Bone scans are also known as Radio Isotopic bone scans. It is used to detect areas of bone with increased blood flow or increased bone turnover. These may be due to inflammation and infection, or fractures, lesions, and tumors respectively.
What is a bone scan?
A radioactive tracer which is attracted to bone (especially areas where metabolic rate is high) is injected into the bloodstream, which passes through the bones and other tissues in the area. As the tracer wears off it gives off radiation which is detected by a camera. A scan may be taken immediately or after 3-4 hours, or both.
What are bones scans used for?
Bones scans are helpful in diagnosing the following conditions:
- Stress fractures.
- Osteochondral lesions.
- Identify bone tumors or cancers.
- Diagnose bone infections.
- Determine the cause of bone pain when no other cause has been found.
- Diagnose bone conditions such as Paget’s disease.
What happens during a bone scan?
You will be asked to remove all jewellery, and it is important to tell the radiologist if there is a chance you may be pregnant. Similar to X-rays, radiation could harm an unborn baby.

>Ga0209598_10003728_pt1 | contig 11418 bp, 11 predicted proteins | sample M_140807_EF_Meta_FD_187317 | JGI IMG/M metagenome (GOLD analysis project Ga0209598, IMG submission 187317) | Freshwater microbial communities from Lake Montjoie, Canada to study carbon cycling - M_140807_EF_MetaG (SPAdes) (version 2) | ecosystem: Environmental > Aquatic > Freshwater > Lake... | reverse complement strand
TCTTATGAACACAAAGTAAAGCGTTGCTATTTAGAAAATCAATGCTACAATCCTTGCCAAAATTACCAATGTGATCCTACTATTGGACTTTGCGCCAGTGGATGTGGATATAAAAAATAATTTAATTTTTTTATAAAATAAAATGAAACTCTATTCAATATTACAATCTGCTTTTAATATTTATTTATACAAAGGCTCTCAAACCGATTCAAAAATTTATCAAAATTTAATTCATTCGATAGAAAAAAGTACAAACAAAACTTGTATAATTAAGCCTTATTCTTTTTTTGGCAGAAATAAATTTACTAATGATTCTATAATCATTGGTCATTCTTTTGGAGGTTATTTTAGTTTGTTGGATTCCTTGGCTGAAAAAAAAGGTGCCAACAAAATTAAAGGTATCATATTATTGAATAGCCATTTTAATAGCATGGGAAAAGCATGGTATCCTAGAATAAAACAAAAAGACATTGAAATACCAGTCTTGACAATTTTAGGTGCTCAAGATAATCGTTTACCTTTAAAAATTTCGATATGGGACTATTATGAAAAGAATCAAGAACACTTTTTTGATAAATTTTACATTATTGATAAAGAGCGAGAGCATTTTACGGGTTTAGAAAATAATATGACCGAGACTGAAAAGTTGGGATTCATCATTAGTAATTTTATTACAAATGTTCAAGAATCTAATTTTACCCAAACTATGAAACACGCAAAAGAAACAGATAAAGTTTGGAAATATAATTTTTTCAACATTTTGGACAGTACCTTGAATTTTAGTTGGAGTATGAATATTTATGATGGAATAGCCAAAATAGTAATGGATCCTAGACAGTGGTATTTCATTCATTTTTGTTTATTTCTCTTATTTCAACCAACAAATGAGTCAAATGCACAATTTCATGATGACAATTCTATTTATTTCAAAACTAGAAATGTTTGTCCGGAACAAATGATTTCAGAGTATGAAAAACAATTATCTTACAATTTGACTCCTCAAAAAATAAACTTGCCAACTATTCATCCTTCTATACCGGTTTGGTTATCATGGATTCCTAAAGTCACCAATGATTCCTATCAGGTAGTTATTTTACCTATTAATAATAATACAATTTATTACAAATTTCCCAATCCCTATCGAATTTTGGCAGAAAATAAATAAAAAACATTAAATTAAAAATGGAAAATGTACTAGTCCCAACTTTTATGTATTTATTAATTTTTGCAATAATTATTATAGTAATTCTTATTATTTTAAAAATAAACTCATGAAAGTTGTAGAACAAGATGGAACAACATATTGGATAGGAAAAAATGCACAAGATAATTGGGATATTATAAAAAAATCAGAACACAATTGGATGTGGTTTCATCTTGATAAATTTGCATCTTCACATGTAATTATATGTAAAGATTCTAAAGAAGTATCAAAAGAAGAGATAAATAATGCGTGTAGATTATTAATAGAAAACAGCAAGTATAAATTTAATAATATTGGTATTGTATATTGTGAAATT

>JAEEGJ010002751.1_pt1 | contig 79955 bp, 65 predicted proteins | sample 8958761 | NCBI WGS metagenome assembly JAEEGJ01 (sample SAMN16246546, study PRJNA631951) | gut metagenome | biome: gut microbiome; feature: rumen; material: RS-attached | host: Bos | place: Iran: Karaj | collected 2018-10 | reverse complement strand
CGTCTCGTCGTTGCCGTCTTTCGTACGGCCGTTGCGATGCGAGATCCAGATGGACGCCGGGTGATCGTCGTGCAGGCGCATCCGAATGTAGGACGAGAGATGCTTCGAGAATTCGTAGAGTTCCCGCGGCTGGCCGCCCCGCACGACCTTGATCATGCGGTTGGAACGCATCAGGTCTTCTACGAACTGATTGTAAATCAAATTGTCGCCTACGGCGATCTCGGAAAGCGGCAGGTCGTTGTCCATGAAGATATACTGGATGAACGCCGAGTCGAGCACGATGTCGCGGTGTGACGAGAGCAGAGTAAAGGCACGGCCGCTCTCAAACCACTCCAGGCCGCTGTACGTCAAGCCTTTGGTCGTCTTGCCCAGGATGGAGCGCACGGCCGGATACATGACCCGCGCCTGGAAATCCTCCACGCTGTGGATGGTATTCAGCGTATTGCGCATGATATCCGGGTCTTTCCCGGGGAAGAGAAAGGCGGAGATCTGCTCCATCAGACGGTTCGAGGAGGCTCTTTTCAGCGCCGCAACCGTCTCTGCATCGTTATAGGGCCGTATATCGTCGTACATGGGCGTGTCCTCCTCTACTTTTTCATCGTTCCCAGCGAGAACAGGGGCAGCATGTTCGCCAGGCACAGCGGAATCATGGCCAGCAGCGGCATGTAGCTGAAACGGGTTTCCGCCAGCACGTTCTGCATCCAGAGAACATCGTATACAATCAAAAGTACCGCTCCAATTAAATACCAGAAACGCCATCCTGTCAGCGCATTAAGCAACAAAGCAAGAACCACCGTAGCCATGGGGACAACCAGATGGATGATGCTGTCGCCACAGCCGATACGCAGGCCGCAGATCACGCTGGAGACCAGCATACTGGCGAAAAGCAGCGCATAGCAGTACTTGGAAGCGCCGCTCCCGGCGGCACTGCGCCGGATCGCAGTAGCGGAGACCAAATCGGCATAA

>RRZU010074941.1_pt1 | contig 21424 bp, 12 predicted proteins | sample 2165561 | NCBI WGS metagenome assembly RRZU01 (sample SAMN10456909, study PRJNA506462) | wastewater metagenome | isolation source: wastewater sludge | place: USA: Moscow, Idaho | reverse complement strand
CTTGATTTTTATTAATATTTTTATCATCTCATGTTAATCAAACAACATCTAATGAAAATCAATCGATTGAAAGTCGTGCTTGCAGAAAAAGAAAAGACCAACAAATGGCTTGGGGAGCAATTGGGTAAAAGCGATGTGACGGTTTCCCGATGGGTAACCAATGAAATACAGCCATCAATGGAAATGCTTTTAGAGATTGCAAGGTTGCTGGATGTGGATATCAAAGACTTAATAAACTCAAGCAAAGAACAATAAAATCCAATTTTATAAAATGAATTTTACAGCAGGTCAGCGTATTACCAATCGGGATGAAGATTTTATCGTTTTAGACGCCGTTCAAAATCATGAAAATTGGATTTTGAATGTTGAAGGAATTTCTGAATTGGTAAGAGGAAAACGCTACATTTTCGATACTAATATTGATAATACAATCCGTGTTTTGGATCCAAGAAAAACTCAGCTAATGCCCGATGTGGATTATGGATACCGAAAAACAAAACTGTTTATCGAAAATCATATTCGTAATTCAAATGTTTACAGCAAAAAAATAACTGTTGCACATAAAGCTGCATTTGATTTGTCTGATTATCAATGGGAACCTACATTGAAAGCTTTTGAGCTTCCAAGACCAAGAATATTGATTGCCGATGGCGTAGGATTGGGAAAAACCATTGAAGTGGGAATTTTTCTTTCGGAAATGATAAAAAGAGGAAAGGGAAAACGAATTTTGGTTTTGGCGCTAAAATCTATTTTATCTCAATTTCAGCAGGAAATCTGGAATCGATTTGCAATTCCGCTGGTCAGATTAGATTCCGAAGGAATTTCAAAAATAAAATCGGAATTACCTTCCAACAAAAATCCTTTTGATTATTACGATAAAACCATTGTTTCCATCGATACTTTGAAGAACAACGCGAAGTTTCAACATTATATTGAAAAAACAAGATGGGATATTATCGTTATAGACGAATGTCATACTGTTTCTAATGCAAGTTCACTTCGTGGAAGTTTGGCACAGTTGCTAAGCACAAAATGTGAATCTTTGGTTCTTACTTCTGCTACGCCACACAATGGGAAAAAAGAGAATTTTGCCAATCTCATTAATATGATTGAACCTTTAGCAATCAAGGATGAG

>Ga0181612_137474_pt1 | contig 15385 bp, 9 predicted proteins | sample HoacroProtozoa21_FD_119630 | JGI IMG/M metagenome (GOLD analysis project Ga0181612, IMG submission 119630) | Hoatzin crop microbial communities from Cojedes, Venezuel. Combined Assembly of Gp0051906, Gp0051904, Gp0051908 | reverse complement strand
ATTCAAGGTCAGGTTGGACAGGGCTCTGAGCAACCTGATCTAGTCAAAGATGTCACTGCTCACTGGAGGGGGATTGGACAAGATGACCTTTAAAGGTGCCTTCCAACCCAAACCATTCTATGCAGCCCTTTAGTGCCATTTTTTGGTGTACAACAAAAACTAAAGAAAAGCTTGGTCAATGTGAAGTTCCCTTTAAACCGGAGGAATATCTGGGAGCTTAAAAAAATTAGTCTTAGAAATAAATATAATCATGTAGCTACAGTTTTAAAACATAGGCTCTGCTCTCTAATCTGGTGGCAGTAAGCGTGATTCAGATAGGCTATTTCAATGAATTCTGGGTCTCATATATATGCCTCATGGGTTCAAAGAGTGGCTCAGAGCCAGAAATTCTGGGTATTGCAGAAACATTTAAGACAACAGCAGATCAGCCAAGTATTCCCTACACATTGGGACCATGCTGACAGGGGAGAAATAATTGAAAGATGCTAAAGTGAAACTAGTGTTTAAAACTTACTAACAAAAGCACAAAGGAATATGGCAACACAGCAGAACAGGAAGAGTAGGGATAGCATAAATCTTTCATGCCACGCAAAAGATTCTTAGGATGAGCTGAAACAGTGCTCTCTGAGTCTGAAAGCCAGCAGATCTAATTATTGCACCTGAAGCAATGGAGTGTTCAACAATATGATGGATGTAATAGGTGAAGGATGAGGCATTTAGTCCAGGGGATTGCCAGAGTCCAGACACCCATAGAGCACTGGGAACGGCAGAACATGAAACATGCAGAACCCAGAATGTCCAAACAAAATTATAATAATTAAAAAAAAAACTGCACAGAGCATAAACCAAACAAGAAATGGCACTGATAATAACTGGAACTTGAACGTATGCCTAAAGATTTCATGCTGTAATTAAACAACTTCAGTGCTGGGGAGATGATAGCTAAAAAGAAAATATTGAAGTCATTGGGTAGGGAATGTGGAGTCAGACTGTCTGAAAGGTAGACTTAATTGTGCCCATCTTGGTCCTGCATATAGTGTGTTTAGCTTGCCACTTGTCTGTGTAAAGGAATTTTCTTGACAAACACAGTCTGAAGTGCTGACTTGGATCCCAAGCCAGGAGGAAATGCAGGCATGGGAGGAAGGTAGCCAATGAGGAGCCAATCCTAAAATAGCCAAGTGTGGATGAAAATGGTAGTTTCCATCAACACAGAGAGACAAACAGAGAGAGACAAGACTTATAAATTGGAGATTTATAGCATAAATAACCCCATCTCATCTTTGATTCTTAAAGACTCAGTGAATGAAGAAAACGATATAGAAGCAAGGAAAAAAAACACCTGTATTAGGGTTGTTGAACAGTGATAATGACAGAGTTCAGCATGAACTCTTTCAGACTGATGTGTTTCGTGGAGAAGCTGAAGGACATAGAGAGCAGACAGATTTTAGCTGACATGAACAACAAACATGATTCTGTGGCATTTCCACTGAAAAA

The injection of the tracer may cause some pain or discomfort, but the actual scan doesn’t hurt. The camera may move around the body part and you may be asked to change positions.
Bone scan side effects are rare, although some people have reported rashes or swelling in the area, or very rarely anaphylactic shock (a severe allergic reaction).
Over the course of several hours, the tracer will be filtered by the kidneys and excreted along with your urine.
The tracer should move evenly throughout the bone, without any denser dark areas. If there are any dense areas (known as hot spots) then this indicates that more tracer has accumulated in that area and that an injury is present. Your results will be compared to other investigations (such as X-rays, MRI scans, etc) as well as your symptoms before a diagnosis is made.